But robotisation (automation) and full digitalisation are giving SSCs new options and this trend has accelerated since 2015, as IT suppliers offer more mature solutions. There are more possibilities to automate transactions (robots) and to go paperless (digitalisation with multichannel platforms). One of the consequences is that labour costs, and the location of SSCs, has become less important. “If you want to launch an SSC today, labour costs won’t necessarily be your primary consideration. Some Western companies are taking the view that it’s better to robotise and digitise rather than to locate its SSC in India.” — confirms Caroline Couesnon.
The advent of cloud computing and digitisation has made the virtual SSC model a tangible possibility for companies. It’s not important to SSC customers where the people they deal with are located, and SSC employees can do a lot of their work at home if documents are digitalised and accessible through the cloud. “Our clients are more at ease with this concept than ever before.
The benefits are clear — automation means that SSCs do not need as many people, bringing labour costs down significantly. Combine that with homeworking and there is a greatly reduced need for a significant physical SSC presence, with all the cost that this entails.
This will not be the right approach for everyone; the cost of transitioning from a physical to virtual model could be prohibitive, which means that the virtual model will inevitably be a more attractive option for companies that do not already have an SSC established. “But even if you have an SSC in a low-cost country already, it makes sense to analyse what automation could do for you,” — confirms Caroline Couesnon.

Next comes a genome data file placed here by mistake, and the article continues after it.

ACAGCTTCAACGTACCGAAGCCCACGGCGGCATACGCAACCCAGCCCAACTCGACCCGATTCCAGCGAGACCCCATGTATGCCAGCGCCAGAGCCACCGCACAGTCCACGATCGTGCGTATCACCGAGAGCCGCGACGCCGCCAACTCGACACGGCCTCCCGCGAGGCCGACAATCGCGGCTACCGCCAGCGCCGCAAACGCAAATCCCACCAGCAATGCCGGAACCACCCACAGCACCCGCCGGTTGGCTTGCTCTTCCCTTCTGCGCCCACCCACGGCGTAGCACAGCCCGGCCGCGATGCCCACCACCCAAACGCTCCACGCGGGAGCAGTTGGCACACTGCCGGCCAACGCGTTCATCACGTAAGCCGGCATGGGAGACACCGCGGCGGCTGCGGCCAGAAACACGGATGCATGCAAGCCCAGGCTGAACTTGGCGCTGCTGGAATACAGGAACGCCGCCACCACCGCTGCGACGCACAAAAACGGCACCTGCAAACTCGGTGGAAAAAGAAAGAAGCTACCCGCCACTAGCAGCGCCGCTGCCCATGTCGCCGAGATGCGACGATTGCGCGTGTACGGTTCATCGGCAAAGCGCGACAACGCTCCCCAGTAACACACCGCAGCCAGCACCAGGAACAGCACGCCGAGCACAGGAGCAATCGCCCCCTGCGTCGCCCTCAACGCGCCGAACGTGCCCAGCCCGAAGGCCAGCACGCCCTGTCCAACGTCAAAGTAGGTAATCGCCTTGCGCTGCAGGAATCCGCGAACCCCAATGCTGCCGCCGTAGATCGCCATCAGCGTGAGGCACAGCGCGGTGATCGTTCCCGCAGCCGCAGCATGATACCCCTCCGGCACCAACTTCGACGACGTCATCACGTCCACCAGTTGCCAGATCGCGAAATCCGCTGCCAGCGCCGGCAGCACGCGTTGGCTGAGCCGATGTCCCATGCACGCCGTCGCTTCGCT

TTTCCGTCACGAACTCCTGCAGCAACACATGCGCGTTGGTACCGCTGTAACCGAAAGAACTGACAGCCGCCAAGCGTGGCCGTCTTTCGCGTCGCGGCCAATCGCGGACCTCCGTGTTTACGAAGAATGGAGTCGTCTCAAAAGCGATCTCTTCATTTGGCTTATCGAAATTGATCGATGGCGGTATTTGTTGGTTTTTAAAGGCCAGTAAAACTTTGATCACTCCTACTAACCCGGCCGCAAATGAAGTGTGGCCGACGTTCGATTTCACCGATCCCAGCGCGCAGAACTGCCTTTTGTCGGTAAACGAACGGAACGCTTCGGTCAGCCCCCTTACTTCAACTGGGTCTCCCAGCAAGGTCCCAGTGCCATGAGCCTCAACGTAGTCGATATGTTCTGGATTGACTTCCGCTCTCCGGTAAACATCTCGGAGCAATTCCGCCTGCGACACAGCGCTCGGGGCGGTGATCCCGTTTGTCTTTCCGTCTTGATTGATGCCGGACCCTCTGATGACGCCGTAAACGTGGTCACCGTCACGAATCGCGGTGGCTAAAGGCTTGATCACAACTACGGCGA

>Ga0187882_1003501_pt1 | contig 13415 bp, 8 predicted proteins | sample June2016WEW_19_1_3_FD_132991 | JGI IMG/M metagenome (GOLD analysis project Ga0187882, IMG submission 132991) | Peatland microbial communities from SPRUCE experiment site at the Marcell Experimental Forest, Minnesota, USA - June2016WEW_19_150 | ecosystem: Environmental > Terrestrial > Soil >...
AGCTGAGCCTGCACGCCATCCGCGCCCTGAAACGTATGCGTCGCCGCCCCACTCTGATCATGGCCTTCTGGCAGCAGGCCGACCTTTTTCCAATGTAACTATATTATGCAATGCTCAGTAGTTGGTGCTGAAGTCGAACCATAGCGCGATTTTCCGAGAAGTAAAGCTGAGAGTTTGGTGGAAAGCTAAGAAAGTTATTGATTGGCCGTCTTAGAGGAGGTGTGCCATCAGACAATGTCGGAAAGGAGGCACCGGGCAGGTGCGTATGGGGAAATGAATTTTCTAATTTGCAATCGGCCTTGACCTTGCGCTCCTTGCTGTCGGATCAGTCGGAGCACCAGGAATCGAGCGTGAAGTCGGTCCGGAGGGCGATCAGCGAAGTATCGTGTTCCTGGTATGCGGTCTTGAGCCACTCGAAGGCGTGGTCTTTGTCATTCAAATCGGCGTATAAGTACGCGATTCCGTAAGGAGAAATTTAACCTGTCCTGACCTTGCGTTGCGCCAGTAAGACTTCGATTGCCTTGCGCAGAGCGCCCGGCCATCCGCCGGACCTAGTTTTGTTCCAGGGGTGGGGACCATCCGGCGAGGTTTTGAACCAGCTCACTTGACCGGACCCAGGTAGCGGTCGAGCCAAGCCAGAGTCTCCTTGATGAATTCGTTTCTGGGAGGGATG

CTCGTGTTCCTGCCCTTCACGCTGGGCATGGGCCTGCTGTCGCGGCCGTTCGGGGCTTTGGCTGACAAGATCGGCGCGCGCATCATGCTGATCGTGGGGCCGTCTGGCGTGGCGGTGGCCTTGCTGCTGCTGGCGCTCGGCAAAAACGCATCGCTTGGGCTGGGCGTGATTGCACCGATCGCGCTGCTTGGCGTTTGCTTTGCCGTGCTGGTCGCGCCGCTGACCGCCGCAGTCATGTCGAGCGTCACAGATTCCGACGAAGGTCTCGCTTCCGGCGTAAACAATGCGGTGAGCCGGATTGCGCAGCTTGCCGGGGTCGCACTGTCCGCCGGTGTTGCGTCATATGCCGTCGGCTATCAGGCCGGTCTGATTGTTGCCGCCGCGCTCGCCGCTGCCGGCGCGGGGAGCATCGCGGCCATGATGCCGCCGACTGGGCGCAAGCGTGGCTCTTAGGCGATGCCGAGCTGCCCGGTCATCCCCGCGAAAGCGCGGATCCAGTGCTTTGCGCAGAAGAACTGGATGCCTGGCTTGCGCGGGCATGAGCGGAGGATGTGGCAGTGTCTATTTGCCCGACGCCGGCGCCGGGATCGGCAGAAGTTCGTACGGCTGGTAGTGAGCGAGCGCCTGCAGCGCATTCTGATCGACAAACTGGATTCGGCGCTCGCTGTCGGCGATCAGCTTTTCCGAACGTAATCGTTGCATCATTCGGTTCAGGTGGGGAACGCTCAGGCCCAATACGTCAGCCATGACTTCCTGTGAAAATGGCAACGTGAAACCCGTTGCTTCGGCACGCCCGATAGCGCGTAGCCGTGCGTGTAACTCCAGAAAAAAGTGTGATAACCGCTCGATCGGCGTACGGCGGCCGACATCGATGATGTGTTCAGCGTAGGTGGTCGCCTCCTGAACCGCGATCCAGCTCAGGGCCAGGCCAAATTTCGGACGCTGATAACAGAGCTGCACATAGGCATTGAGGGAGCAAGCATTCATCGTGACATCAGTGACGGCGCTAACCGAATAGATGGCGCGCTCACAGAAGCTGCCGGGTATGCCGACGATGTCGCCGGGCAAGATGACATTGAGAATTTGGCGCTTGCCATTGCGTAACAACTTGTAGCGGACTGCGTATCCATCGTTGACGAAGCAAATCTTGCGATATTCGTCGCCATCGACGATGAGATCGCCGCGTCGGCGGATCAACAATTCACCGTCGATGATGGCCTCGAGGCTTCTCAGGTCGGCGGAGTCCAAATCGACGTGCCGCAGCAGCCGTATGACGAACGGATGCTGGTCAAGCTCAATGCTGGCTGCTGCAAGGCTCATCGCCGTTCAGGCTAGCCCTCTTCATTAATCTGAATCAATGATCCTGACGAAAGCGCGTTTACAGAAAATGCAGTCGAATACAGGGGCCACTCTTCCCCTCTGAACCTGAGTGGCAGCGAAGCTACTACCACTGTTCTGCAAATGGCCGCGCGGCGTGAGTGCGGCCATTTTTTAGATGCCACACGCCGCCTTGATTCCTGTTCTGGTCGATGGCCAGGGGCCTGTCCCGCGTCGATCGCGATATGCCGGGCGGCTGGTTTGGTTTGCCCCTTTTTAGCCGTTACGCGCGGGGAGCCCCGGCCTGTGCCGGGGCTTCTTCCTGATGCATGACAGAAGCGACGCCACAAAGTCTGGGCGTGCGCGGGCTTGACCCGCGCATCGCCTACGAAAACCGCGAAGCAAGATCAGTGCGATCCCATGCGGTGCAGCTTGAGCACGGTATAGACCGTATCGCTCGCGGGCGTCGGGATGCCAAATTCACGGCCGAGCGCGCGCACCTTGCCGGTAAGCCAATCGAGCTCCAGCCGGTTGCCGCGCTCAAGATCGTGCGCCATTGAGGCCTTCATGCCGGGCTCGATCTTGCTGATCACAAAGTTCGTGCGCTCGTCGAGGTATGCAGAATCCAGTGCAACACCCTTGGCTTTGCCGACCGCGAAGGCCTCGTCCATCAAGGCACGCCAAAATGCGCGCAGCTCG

There are, of course, risks involved in SSCs, and one of the biggest, whether in a virtual model or not, is HR. Working in an SSC can be boring, so one of the biggest issues is how to retain people. Homeworking can act as an important incentive for employees and attract more candidates to SSCs, but there is a danger that a virtual model could exacerbate retention problems if people become isolated.
You need to define the rules for homeworking clearly, and have regular meetings to make sure people meet face-to-face. It’s also essential to train management in this way of working because it’s also a new way of managing people.
There are other risks. Security is a concern when documents are digitised, and it is also important to be aware of the different requirements in various jurisdictions concerning digital archiving and paper originals. In France, for example, there is no requirement for organisations to retain paper originals, as long as there are procedures in place to ensure that the electronic version is a faithful copy — but not all jurisdictions are the same.
Couesnon adds that while automation and robotics improves the overall performance of an SSC, it is important not to neglect other areas: “Continuous improvement programmes are essential. Performance can be improved through digitisation and automation, yes, but it can also be improved through optimisation of processes and the team by using the Lean Approach, for example.”
Automation and digitisation are changing the nature of SSCs, in other words, but the basics of the business remain as important as ever.
You can also find this article on business portal Mind.ua.